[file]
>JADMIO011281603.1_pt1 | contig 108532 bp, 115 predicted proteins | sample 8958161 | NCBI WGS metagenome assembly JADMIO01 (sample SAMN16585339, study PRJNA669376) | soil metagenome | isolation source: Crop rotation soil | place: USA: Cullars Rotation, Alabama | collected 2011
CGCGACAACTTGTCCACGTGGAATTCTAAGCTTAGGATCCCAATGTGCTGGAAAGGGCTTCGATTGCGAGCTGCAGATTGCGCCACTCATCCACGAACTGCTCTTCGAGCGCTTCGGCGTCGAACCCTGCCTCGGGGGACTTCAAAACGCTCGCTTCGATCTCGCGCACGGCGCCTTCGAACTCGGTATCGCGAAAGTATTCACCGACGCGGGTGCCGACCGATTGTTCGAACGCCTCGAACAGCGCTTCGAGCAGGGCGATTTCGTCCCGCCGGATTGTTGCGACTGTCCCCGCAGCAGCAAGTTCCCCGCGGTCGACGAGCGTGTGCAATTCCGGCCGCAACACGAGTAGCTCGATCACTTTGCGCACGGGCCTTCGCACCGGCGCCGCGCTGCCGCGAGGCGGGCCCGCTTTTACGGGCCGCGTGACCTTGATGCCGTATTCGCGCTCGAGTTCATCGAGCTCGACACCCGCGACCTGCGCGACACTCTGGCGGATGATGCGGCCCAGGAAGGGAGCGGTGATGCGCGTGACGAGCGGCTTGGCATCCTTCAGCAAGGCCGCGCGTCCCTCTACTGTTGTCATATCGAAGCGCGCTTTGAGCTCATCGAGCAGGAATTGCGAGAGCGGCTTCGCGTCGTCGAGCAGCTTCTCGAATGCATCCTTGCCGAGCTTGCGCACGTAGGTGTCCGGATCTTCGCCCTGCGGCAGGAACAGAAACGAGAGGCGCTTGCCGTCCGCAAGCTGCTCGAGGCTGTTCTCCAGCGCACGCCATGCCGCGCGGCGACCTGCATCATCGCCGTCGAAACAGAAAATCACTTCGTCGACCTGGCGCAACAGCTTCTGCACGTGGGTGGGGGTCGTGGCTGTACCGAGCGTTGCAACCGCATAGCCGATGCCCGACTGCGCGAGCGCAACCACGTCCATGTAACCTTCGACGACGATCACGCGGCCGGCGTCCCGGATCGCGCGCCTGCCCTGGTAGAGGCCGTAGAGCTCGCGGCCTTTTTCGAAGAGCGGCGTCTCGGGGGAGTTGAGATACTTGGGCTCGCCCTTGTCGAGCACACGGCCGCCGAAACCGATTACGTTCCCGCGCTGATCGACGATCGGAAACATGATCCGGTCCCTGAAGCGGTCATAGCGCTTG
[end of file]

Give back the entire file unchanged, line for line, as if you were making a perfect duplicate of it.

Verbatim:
>JADMIO011281603.1_pt1 | contig 108532 bp, 115 predicted proteins | sample 8958161 | NCBI WGS metagenome assembly JADMIO01 (sample SAMN16585339, study PRJNA669376) | soil metagenome | isolation source: Crop rotation soil | place: USA: Cullars Rotation, Alabama | collected 2011
CGCGACAACTTGTCCACGTGGAATTCTAAGCTTAGGATCCCAATGTGCTGGAAAGGGCTTCGATTGCGAGCTGCAGATTGCGCCACTCATCCACGAACTGCTCTTCGAGCGCTTCGGCGTCGAACCCTGCCTCGGGGGACTTCAAAACGCTCGCTTCGATCTCGCGCACGGCGCCTTCGAACTCGGTATCGCGAAAGTATTCACCGACGCGGGTGCCGACCGATTGTTCGAACGCCTCGAACAGCGCTTCGAGCAGGGCGATTTCGTCCCGCCGGATTGTTGCGACTGTCCCCGCAGCAGCAAGTTCCCCGCGGTCGACGAGCGTGTGCAATTCCGGCCGCAACACGAGTAGCTCGATCACTTTGCGCACGGGCCTTCGCACCGGCGCCGCGCTGCCGCGAGGCGGGCCCGCTTTTACGGGCCGCGTGACCTTGATGCCGTATTCGCGCTCGAGTTCATCGAGCTCGACACCCGCGACCTGCGCGACACTCTGGCGGATGATGCGGCCCAGGAAGGGAGCGGTGATGCGCGTGACGAGCGGCTTGGCATCCTTCAGCAAGGCCGCGCGTCCCTCTACTGTTGTCATATCGAAGCGCGCTTTGAGCTCATCGAGCAGGAATTGCGAGAGCGGCTTCGCGTCGTCGAGCAGCTTCTCGAATGCATCCTTGCCGAGCTTGCGCACGTAGGTGTCCGGATCTTCGCCCTGCGGCAGGAACAGAAACGAGAGGCGCTTGCCGTCCGCAAGCTGCTCGAGGCTGTTCTCCAGCGCACGCCATGCCGCGCGGCGACCTGCATCATCGCCGTCGAAACAGAAAATCACTTCGTCGACCTGGCGCAACAGCTTCTGCACGTGGGTGGGGGTCGTGGCTGTACCGAGCGTTGCAACCGCATAGCCGATGCCCGACTGCGCGAGCGCAACCACGTCCATGTAACCTTCGACGACGATCACGCGGCCGGCGTCCCGGATCGCGCGCCTGCCCTGGTAGAGGCCGTAGAGCTCGCGGCCTTTTTCGAAGAGCGGCGTCTCGGGGGAGTTGAGATACTTGGGCTCGCCCTTGTCGAGCACACGGCCGCCGAAACCGATTACGTTCCCGCGCTGATCGACGATCGGAAACATGATCCGGTCCCTGAAGCGGTCATAGCGCTTG